Tuesday, January 25, 2011

Promotional cameras

I recently had the good fortune of being gifted a Nickelodeon Photoblaster camera from a friend who figured I could use it (um, YEP! Thanks Jake!) While I have yet to use it, I happened on a photo taken by Warren Harold with a Nintendo 64 promotional camera. Proof that the so-called "toy" camera is so much more than that. I strongly recommend perusing Warren's website. There are hundreds of beautiful photographs here, each worthy of their own blog post.

light(ning) in a jar(vase)
Nintendo 64 promotional camera
©Warren Harold

Sunday, January 23, 2011

The Plastic Lens

I was sifting through images on a Google search for "toy camera photography" and came across The Plastic Lens, the photography of Cameron Stephen. Just had to share this Polaroid diptych as it really caught my eye...

Wood Louse & Pipes Diptych
Shot with a Polaroid Vision Camera on expired Polaroid 500 integral film
©Cameron Stephen

Tuesday, January 4, 2011

A Letter From a Fan

Dear Toyeur,

This site is great- but I'm one of those iPhone Hipstamatic fakes! I want in on the action of toy cameras! And yet, I don't know where to start. I go to Urban Outfitters and see shit like this:

but are they legit? This is what I got when searching ebay:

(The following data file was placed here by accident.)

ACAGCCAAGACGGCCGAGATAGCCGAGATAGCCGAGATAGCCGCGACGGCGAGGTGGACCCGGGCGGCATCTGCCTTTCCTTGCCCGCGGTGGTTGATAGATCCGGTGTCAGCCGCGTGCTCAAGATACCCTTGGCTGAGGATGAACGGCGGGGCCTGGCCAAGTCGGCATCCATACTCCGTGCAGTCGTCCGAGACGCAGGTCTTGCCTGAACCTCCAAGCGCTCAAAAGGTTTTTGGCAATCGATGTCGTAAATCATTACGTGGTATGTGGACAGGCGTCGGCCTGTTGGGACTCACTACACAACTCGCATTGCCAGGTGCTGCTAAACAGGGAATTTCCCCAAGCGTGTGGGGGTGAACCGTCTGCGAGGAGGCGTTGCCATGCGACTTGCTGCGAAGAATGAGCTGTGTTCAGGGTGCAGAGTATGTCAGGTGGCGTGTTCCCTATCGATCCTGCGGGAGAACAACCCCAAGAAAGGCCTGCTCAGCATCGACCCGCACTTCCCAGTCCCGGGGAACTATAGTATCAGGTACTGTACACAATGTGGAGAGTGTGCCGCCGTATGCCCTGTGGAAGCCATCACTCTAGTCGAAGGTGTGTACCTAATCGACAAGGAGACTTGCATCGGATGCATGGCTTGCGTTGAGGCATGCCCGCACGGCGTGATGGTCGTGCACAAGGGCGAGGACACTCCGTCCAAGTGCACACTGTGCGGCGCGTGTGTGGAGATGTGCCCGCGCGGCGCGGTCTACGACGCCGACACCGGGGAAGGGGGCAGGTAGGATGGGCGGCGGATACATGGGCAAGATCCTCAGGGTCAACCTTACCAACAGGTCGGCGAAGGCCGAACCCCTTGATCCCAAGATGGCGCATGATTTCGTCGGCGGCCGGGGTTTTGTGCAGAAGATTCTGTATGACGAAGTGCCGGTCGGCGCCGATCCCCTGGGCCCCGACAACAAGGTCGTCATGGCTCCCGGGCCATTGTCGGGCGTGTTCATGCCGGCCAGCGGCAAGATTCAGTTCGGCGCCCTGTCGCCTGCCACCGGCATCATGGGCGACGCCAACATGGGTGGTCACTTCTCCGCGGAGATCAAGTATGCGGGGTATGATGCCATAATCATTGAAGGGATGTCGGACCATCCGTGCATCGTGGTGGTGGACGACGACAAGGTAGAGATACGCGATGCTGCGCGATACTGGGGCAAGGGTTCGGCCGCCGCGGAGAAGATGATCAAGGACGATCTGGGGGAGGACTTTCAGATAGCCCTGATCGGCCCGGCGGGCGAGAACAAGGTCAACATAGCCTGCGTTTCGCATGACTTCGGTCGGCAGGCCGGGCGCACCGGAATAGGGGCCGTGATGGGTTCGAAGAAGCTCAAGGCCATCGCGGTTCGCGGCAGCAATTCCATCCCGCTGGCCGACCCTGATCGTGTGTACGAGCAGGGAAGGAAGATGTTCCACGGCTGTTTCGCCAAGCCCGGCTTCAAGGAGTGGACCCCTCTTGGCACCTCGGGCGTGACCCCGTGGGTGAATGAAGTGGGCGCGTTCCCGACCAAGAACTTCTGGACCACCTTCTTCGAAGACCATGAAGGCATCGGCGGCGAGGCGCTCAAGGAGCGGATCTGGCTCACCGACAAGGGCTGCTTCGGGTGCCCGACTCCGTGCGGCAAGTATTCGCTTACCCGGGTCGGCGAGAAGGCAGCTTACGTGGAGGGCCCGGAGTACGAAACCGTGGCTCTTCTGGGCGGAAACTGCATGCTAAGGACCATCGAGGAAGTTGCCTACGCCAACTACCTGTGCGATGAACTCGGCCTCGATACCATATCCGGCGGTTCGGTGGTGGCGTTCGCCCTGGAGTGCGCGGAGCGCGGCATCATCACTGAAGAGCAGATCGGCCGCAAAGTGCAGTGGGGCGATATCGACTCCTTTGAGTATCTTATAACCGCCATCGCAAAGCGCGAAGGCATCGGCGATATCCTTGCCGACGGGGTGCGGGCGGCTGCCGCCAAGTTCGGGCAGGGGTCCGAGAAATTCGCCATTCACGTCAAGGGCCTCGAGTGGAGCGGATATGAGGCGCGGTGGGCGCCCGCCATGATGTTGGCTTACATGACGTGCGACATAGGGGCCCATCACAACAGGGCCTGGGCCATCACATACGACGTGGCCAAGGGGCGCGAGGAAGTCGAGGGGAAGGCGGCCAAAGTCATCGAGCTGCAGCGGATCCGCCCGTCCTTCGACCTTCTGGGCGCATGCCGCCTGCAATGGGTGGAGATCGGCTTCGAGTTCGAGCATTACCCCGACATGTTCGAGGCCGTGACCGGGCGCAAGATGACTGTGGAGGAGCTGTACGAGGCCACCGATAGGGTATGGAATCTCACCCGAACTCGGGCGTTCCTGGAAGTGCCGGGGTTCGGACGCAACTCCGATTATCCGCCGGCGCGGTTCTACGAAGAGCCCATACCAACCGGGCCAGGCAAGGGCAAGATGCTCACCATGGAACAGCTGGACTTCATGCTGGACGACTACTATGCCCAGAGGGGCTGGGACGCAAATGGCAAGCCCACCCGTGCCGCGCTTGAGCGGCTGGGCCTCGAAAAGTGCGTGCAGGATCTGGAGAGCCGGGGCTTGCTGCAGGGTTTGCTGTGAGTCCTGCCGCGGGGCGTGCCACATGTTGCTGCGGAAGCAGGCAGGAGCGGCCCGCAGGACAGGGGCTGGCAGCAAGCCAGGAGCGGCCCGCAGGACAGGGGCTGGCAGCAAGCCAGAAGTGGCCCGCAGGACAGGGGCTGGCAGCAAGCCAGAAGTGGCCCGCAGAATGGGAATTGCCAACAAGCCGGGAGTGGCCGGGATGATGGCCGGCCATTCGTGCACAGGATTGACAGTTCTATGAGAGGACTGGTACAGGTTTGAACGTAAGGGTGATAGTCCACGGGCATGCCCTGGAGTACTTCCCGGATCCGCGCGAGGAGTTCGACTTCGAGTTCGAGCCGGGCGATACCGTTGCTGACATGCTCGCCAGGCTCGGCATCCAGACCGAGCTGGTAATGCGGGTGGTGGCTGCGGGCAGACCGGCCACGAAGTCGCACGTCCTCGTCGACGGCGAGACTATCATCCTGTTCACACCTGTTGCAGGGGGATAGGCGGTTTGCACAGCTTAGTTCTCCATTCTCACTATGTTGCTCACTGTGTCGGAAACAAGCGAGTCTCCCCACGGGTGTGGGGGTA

So there's the camera-buying situation, but then there's a film situation. What kind of film to get? Expired seems to be the hip thing, but do you have any other referrals? Indie places to buy/support? What about indie places to get the film developed?

Many questions I know, but I'd like to hop on this band wagon soon!


J.J. Baubeau

Dear J.J.,

Both examples above are "legit" toy cameras, cheesy-as-fuck as that "Wonderland" Diana is. Ugh. I'm sure everyone has differing opinions on the "toy" definition, but here we just have 3 guidelines:
1. No digital, ever. There's plenty of other places for that.
2. Typically, the camera should have a fixed focus, meaning you can't control it, and no F-stop or aperture settings.
3. Most toy cameras have a crappy plastic body.

Of course there are toy camera "mods" where people have made adjustments, and that's fine too, as long as the mechanics are still minimal.

If you need specific examples think Diana, Holga, pinhole, Vivitar, one-use point and shoots, photobooths, Polaroid, I'm sure you get the idea...

For film, use whatever is available to you! I'm no snob when it comes to film. I enjoy experimenting to see what products different films produce. A little internet research will tell you what kind of results you can expect with differing films, but keep in mind that the element of surprise is part of the fun.

And support any photography store local to you. It's the best way to keep film photography alive in your community.